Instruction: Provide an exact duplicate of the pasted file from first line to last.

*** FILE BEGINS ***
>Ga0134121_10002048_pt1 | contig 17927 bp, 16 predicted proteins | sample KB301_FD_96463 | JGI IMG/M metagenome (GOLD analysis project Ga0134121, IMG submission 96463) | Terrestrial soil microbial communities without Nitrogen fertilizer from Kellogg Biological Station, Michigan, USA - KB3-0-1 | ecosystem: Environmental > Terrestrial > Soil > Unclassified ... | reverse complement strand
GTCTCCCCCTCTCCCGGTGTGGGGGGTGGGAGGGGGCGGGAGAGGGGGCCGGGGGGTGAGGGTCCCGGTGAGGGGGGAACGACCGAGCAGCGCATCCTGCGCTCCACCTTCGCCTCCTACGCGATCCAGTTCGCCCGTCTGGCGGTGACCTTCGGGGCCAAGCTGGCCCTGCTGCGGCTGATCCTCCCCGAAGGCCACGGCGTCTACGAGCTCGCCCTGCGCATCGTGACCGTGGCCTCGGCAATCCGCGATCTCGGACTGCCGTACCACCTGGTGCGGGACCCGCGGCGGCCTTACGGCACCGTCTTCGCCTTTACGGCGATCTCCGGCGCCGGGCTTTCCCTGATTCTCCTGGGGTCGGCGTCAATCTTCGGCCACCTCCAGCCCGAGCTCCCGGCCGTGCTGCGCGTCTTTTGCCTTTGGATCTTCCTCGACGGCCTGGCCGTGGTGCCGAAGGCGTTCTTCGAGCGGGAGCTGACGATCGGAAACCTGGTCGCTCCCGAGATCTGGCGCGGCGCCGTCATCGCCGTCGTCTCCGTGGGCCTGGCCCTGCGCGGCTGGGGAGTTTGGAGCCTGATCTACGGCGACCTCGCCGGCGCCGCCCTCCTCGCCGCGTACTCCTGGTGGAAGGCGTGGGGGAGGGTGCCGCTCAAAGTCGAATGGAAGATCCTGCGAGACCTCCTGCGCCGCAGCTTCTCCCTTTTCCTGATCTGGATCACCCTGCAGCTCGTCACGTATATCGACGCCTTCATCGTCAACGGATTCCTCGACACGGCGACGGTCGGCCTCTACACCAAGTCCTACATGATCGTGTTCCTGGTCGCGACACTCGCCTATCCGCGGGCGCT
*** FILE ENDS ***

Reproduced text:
>Ga0134121_10002048_pt1 | contig 17927 bp, 16 predicted proteins | sample KB301_FD_96463 | JGI IMG/M metagenome (GOLD analysis project Ga0134121, IMG submission 96463) | Terrestrial soil microbial communities without Nitrogen fertilizer from Kellogg Biological Station, Michigan, USA - KB3-0-1 | ecosystem: Environmental > Terrestrial > Soil > Unclassified ... | reverse complement strand
GTCTCCCCCTCTCCCGGTGTGGGGGGTGGGAGGGGGCGGGAGAGGGGGCCGGGGGGTGAGGGTCCCGGTGAGGGGGGAACGACCGAGCAGCGCATCCTGCGCTCCACCTTCGCCTCCTACGCGATCCAGTTCGCCCGTCTGGCGGTGACCTTCGGGGCCAAGCTGGCCCTGCTGCGGCTGATCCTCCCCGAAGGCCACGGCGTCTACGAGCTCGCCCTGCGCATCGTGACCGTGGCCTCGGCAATCCGCGATCTCGGACTGCCGTACCACCTGGTGCGGGACCCGCGGCGGCCTTACGGCACCGTCTTCGCCTTTACGGCGATCTCCGGCGCCGGGCTTTCCCTGATTCTCCTGGGGTCGGCGTCAATCTTCGGCCACCTCCAGCCCGAGCTCCCGGCCGTGCTGCGCGTCTTTTGCCTTTGGATCTTCCTCGACGGCCTGGCCGTGGTGCCGAAGGCGTTCTTCGAGCGGGAGCTGACGATCGGAAACCTGGTCGCTCCCGAGATCTGGCGCGGCGCCGTCATCGCCGTCGTCTCCGTGGGCCTGGCCCTGCGCGGCTGGGGAGTTTGGAGCCTGATCTACGGCGACCTCGCCGGCGCCGCCCTCCTCGCCGCGTACTCCTGGTGGAAGGCGTGGGGGAGGGTGCCGCTCAAAGTCGAATGGAAGATCCTGCGAGACCTCCTGCGCCGCAGCTTCTCCCTTTTCCTGATCTGGATCACCCTGCAGCTCGTCACGTATATCGACGCCTTCATCGTCAACGGATTCCTCGACACGGCGACGGTCGGCCTCTACACCAAGTCCTACATGATCGTGTTCCTGGTCGCGACACTCGCCTATCCGCGGGCGCT